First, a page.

Spicy vegetables are yummy

Jalapeños & Vegetables? Meet Acid & Spice. Get cozy.

These babies will make you sweat. They will make you smile. And when they are gone, they will make you sad.

The recipe below will make 2 pints of pickled vegetables. You can double this recipe if desired. And feel free to play with this recipe. Add some cauliflower, sweet peppers and baby corn to the mix. Get inspired. That’s the funnest way to cook!

Pickled Jalapeños and Vegetables makes 2 pints.

Ingredients:

  • Approximately 2 dozen jalapeños
  • 1 cup vinegar (5% acidity)
  • 1/4 cup water
  • 1/4 cup olive oil
  • 1 teaspoon kosher salt
  • 1- 1/2 tablespoons pickling spices
  • 2 carrots, peeled and cut in large chunks
  • 1/2 onion, sliced thinly

Directions:

  • Puncture each jalapeño with a toothpick or skewer, 3 or 4 times. Pack the peppers, carrots, onions and any other vegetables you may be using tightly in pint size mason jars.
  • Bring the remaining ingredients to a boil over high heat. Stir to combine well. Remove from heat and carefully pour hot liquid evenly into jars, to about 1/2-inch from the top of the jar. Seal with lids and screw tops tightly. (At this point, if you wish to make a larger batch and extend the shelf life, you can process them in a hot water bath for 10 minutes. Click here for canning tips).
  • After mixture has cooled, place jars in refrigerator, and keep chilled. The mixture will be ready to eat in about 5-7 days. Mixture will keep refrigerated, up to two months.
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If You Can’t Stand the Heat…

The heat wave continues its assault here in Santa Barbara. Despite a recent ocean breeze offering some relief, it’s still too hot to cook inside.

My kitchen has cooled off a bit, but I can’t imagine spending the next hour or more in its inferno. I have some steaks which I’ll throw on the grill tonight. I’ll toss together a salad and open some wine. Done. Grilled steaks are fine, but after years of working in bistros I know how a sauce partnered with a steak can transform the meal. A plain steak just seems, well.

Plain.

A great sauce requires a few basics. A pan. Some pan seared protein. Liquid to de-glaze the brown bits from the bottom of said pan. Additional ingredients such as stock, vegetables and herbs are needed. Butter makes it better. Cream? Bring it. But since I won’t be sautéing anything tonight, the pan is out of the equation. Now, I could in theory devise a sauce separate from the steak, but it’s just too much damn work. And let’s remember the heat factor people. Sauce is out.

Luckily I have plan B, insuring tonight’s meal won’t disappoint. A lean, grass fed sirloin has been getting cozy with a marinade of red wine vinegar, dijon mustard, worcestershire sauce, olive oil, garlic and ginger for a good part of the day. Over some hot coals I’ll sear the steak, grill some ciabatta on the side and top it all off with a generous spoon of Red Onion Marmalade.

This delicious condiment is a mainstay in my fridge and easy to prepare. All you need are a few ingredients and a bit of time. The jam cooks on the stove top, and while it takes a good hour to make it requires little supervision. You can make this any time of day while you do other things. This jam holds beautifully in the fridge for several months, the sugar and acids serving as natural preservatives.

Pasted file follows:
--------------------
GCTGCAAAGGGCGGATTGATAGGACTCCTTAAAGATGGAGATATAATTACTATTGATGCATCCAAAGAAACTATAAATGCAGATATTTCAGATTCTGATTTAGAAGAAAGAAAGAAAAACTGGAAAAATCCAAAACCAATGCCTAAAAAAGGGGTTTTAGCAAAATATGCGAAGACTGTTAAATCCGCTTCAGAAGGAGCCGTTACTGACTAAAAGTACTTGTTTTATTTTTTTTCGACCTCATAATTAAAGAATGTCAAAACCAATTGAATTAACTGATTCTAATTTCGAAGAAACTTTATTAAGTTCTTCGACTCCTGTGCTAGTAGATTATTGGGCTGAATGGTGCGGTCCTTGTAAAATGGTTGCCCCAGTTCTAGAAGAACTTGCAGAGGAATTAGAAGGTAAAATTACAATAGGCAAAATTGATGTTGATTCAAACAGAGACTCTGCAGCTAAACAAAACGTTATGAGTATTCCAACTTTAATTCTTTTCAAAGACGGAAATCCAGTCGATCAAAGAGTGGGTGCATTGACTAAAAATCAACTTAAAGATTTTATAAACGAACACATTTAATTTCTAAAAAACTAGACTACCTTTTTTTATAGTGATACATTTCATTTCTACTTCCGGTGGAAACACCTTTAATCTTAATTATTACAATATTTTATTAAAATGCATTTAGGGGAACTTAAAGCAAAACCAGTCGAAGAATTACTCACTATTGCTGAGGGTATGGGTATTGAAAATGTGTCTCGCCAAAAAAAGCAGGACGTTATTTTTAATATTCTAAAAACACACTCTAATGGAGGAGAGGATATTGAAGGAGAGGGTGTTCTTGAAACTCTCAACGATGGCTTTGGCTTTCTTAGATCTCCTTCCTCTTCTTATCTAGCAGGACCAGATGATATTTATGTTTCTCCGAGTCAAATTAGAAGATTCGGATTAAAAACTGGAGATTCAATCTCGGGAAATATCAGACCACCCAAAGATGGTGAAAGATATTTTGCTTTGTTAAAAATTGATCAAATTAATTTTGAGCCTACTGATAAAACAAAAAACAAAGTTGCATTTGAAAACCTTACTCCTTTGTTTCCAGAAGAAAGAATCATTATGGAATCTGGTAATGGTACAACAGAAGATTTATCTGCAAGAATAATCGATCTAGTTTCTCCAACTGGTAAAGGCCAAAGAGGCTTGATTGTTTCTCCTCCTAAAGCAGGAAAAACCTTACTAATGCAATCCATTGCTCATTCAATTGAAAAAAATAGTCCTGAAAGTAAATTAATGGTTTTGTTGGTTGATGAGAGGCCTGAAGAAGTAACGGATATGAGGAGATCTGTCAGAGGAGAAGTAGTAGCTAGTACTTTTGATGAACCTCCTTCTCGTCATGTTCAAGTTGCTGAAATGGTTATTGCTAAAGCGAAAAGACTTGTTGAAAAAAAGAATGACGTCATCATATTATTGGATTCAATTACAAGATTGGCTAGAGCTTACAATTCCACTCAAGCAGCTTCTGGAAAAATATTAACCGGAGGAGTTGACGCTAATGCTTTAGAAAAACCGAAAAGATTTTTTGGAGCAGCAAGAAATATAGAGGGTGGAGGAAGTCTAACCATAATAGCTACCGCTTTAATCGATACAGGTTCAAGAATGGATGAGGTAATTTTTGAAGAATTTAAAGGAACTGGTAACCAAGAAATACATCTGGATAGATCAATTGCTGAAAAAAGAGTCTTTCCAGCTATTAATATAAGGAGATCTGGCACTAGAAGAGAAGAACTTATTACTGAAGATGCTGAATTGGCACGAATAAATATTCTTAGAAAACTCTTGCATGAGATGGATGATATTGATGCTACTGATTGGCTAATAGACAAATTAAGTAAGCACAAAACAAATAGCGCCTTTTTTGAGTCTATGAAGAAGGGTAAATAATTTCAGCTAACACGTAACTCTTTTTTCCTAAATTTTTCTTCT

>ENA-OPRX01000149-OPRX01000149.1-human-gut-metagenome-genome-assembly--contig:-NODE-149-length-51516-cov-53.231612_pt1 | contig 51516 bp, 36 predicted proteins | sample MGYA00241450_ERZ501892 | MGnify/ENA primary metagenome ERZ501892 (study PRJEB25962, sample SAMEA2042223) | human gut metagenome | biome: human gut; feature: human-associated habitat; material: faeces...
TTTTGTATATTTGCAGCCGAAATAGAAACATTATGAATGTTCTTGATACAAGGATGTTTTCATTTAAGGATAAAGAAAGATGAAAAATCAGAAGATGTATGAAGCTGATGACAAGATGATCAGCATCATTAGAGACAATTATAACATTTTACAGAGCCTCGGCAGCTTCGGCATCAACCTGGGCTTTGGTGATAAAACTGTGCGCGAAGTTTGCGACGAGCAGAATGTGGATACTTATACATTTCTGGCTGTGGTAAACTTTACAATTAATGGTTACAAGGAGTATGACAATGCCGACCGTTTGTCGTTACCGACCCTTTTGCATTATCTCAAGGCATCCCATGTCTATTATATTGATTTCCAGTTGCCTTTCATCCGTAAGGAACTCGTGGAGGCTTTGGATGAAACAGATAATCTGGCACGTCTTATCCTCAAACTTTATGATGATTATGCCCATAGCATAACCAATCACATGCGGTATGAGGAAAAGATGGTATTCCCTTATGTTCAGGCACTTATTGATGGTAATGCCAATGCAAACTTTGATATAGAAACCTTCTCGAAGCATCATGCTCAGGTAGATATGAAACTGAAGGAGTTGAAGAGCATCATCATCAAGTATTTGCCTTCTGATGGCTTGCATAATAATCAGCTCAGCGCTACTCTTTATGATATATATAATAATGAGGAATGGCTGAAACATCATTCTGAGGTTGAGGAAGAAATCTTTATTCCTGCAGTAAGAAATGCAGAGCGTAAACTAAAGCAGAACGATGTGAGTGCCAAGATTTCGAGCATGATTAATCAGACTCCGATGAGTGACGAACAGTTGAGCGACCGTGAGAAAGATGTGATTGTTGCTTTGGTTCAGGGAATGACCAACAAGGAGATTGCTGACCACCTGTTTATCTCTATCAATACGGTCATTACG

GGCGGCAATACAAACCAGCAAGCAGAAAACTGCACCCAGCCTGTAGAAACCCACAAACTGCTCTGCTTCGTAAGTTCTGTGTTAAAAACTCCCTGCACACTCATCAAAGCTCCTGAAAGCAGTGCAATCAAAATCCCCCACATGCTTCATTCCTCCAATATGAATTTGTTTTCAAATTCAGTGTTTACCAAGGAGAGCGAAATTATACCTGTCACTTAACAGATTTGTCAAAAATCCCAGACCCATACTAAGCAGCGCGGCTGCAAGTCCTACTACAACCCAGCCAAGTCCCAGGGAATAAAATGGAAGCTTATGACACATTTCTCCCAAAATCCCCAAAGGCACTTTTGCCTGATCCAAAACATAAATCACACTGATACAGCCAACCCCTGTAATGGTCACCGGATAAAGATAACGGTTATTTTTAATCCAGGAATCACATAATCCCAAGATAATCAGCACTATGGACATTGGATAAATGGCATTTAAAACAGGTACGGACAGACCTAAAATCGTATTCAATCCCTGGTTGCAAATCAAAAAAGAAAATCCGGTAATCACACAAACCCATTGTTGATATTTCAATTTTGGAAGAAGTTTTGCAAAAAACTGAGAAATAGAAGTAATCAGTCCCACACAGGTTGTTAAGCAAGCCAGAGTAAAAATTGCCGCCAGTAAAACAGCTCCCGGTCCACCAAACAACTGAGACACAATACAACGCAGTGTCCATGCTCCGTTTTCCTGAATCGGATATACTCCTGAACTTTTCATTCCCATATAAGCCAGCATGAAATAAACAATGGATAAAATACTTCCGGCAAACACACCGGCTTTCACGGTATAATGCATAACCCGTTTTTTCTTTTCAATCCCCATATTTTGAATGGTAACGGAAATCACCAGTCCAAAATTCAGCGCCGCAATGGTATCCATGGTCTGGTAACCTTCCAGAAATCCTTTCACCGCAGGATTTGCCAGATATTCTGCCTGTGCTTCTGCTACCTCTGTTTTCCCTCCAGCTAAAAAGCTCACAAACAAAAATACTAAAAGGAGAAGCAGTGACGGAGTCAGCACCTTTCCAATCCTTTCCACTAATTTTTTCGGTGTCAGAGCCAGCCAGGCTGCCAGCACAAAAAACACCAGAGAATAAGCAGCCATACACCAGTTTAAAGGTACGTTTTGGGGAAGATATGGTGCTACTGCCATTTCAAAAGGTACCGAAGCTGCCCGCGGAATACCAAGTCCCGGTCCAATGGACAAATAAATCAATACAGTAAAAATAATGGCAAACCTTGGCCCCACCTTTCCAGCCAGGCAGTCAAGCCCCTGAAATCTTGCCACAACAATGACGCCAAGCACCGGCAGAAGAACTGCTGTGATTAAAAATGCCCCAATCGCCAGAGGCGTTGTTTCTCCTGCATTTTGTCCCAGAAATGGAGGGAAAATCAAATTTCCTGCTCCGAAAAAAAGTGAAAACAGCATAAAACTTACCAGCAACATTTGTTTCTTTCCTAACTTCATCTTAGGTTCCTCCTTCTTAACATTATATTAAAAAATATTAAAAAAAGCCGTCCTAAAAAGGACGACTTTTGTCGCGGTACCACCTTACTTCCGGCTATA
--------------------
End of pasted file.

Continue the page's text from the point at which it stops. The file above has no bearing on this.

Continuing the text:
The marmalade will serve you well with its multiple ‘personalities’. A perfect match to beef and pork, it’s also a wonderful addition to a grilled panini, as a topping to slather on flat bread or mixed into your favorite meat loaf or meatball recipe. It can turn an ordinary burger into an extraordinary meal. Ketchup? Doesn’t stand a chance. I’ve even used it as a topping for pizza. It works.

Tomorrow I will post the recipe; I encourage you to make it soon. Having a jar (or two) at the ready may not be life changing, but right now? I’m not in the kitchen. I’m enjoying a glass of wine outside, the grill is ready to fire up. The salad is chilling, and so am I.

Life changing? Perhaps.

You Say Tomahto…

Summer Tomatoes = Love

Summer Tomatoes = Love

I am finally able to post the Summer Gazpacho Soup recipe here for you.

After yesterday’s debacle, I found myself unable to sleep last night. I think I finally nodded off around 2 am, only to awaken again at 5. It was not the best way to start the day. However, I am pleased to report my caffeine induced nightmare is behind me and although somewhat sleep deprived, I am no worse for wear. I did refrain from coffee today though, and I am heeding my father in-law’s advice and having some red wine tonight!

Tomorrow’s post will take me down memory lane, and I’ll be writing about my early thoughts of food and how the comfort of familiar dishes can get us all through some bleak moments. For now, let us continue to enjoy the present and all its great summer flavors.

Mise en place for Gazpacho

Mise en place for Gazpacho

The key to this recipe is using the most gorgeous summer vegetables and herbs. Since this soup is cold and never cooked over heat where flavors can meld and intensify, I recommend you store this soup in the refrigerator for at least 24 hours before serving. This batch improved greatly after a couple days of chill time.

Also, feel free to substitute cilantro for either parsley, basil or dill if you prefer. The vinegars can be traded out as well, balsamic or red wine, sherry or apple cider. I do find the acid of a Spanish Sherry Wine Vinegar is just perfect for this dish but honestly, use what’s in your pantry! As for the chile; if you like it, use it. If your palate is sensitive to heat, the soup will be lovely without it.